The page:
Home' LOTL : September 2006 Contents 34
by Dr Ann
QDear Dr Ann
Help! I am a 36-year old happily
partnered lesbian who is gaining
weight. I work out and run but see no
difference other than increased visits to my
chiro. What to do? Happily Partnered
ADear Happily Partnered
What is it about love that it inevitably
comes with a 5kg-plus price tag? I
don’t know. What I do know is that “Happy”
doesn’t necessarily have to end up “Fat and
Happy”. It’s a good look for cats, but not
so good for health in humans. As you know
from the endless media on the subject, being
overweight can lead to heart disease, Type 2
diabetes, joint problems… i.e. eventually “Fat
and Not So Happy”.
How much weight is “overweight”? A good
ballpark measure is the “Body Mass Index”
or BMI, which you can work out by: weight in
kg (height in metres)2. So if you weigh 67kg
and you are 1.78m tall your BMI will be 67 ÷
(1.78)2 = 21 (roughly). The range regarded as
healthy is a BMI of 19 – 24. Try working out
your BMI and see if you are within this range.
If you are, then your concerns about weight
may be a little misguided: maybe you were
unhappy and too thin before!
If you are over the 24-25 BMI, start looking
at your diet and the kind of exercise you do.
Are you eating a high-fat, high-carb diet with
junk food and “instant” meals? Are you and
the loved one splurging on restaurants? Do
you remember where the vegetable section
is in the supermarket? A nutritionist can
be useful to help you analyse your eating
patterns and to suggest plans for healthy
eating. Sometimes a book like one of the
“Low GI” series can change the way you plan
Exercise: The golden rule is at least 20
minutes DAILY, ideally spent walking,
cycling, or doing aerobic-style classes. For
strength and improving fat-to-muscle ratio
do resistance or weights exercise too. Get
a personal trainer to develop a program that
you can stick to on your own. Most gyms
provide this when you sign up.
Sometimes people gain weight for reasons
other than poor eating and inadequate
exercise. There can be causes related to your
metabolism or diseases which contribute to
weight gain, and these need to be explored
with your GP. An initial checkup with your
doctor will not only help to rule these out,
but will give you important information on the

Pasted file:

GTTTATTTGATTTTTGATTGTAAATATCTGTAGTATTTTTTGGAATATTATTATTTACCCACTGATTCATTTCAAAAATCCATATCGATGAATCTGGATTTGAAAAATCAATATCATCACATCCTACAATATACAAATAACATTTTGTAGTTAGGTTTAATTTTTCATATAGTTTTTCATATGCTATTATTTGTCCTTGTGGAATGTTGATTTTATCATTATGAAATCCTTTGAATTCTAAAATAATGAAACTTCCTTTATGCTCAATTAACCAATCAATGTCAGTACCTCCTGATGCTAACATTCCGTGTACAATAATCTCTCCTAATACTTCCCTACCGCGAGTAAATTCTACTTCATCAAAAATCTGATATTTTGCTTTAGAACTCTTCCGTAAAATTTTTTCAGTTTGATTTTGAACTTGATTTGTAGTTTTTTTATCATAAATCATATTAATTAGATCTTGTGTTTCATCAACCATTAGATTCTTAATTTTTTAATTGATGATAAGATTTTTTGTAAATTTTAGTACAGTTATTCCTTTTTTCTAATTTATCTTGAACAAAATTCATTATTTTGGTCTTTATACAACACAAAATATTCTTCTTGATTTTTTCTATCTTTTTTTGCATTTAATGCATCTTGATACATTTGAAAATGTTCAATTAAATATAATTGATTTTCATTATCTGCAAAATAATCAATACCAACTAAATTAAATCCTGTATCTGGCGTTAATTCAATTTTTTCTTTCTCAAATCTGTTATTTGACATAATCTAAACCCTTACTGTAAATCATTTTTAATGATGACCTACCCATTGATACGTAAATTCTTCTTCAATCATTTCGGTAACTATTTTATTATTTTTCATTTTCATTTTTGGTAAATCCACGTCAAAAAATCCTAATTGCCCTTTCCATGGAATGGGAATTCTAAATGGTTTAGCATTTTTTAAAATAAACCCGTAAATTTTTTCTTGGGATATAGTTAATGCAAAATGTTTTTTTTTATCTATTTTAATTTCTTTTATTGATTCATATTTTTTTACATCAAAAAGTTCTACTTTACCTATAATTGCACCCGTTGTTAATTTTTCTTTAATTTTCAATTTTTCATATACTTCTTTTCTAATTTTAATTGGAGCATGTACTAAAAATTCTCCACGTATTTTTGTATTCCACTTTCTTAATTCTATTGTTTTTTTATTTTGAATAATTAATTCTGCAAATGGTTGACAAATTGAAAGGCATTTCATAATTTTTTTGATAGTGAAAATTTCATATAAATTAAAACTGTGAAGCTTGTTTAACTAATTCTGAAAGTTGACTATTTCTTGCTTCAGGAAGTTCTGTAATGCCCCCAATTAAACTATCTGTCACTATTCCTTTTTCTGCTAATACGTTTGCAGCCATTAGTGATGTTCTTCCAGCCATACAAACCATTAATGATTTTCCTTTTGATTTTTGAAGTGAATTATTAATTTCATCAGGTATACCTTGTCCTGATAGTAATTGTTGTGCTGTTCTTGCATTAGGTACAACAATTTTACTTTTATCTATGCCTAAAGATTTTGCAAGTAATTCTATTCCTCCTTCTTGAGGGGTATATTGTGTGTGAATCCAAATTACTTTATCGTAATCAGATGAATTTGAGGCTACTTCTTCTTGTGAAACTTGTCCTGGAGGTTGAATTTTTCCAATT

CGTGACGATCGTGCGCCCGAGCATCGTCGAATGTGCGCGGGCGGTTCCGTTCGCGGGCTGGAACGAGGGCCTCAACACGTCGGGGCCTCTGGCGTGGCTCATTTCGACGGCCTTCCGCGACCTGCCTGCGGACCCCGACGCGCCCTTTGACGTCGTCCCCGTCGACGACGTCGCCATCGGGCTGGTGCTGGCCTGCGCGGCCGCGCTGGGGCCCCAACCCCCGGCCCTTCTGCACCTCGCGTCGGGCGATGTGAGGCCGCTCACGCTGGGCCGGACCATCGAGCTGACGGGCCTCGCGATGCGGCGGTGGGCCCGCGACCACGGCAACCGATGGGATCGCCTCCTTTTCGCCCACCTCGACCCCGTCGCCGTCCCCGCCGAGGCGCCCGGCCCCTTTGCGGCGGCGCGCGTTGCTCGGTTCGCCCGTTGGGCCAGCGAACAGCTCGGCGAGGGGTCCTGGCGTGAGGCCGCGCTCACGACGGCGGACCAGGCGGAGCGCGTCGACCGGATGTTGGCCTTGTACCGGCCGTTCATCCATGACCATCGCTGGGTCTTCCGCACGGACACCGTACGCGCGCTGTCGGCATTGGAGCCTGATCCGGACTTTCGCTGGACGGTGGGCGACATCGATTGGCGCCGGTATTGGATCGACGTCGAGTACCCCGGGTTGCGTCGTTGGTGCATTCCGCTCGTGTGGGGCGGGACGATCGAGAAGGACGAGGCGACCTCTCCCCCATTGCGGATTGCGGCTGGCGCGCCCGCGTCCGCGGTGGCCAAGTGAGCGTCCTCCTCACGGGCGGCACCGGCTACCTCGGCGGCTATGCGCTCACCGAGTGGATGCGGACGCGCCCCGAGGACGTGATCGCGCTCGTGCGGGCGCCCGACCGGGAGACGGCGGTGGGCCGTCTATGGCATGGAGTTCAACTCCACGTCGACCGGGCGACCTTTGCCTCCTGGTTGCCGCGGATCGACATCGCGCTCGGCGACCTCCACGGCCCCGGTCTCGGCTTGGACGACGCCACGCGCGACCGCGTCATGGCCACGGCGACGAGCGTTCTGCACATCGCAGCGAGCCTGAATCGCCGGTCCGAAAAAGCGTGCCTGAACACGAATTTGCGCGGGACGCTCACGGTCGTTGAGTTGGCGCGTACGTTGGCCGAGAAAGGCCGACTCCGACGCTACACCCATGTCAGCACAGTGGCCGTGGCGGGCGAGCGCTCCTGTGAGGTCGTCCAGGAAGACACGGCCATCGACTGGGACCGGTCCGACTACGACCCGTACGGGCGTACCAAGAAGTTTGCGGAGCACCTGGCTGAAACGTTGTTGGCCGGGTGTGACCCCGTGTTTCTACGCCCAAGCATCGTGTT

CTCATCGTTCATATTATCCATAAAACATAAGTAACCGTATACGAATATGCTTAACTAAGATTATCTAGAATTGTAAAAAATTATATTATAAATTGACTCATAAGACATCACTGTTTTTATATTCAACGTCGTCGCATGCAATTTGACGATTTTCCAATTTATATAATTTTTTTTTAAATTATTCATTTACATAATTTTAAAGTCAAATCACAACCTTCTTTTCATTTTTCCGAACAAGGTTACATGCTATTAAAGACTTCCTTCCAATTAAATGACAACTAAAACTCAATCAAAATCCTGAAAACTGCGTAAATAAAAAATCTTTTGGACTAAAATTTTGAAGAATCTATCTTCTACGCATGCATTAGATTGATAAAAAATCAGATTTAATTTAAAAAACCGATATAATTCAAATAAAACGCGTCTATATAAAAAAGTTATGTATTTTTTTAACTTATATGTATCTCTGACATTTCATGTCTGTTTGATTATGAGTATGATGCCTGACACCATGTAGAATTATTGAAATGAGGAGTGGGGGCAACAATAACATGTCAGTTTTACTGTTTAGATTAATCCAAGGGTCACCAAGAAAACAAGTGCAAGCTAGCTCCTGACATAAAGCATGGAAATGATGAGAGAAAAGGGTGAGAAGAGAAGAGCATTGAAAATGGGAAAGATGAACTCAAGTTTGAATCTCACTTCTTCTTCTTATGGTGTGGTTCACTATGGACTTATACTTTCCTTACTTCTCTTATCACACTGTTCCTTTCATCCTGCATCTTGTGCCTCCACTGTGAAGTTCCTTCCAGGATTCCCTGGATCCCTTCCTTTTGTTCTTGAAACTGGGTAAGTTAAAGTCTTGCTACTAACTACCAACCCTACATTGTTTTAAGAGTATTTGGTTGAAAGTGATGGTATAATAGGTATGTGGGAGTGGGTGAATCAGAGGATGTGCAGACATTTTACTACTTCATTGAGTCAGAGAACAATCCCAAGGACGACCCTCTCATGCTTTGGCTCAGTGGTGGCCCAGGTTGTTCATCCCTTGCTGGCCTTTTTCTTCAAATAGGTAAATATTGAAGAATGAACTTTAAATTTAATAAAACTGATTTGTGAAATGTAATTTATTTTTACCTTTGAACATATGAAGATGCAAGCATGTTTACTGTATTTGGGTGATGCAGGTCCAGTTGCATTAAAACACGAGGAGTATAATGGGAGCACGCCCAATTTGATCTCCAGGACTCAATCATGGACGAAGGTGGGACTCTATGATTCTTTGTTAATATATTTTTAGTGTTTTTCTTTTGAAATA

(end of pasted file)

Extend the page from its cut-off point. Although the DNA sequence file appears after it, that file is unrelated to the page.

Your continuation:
exercise appropriate for you.
QDear Dr Ann
I have been a compulsive nail biter
since early adolescence, around the
same time I became aware I was “different”.
Now 40 I can’t break this disgusting habit.
I’m sure it’s how I pick up germs. Any
remedies for it, or do I need a shrink? Tasty
NailsADear Tasty Nails
Yuck! That’s gross! Stop it! Did that
work? No, I didn’t think so. This is not
an easy habit to break. There are no patches,
lozenges, chewing gums that will help. This
leaves us with non-pharmacological options.
You yourself have identified issues attached
to your nail-biting: good on you! This brings
you closer to finding strategies for stopping.
They’re not easy issues and it sounds like
your habit is lingering many years beyond
your initial anxiety during adolescence. What
this means is that you may be reverting to
nail-biting when you feel anxious about other
issues – plus some of those original worries
about being “different” may be continually
resurfacing for you. Get a referral from your
GP for a good mental health professional.
They can help you not only with ways to beat
the habit, but with exploring other anxieties
and the way you deal with them. You may
end up a lot less anxious in general – not
to mention gaining sexier fingers and less
exposure to germs!
Dr Ann is a doctor at a Sydney metropolitan area
hospital. The opinions expressed in this column
are those of the author and are not intended as a
substitute for medical advice. If you have concerns
about your health please consult your
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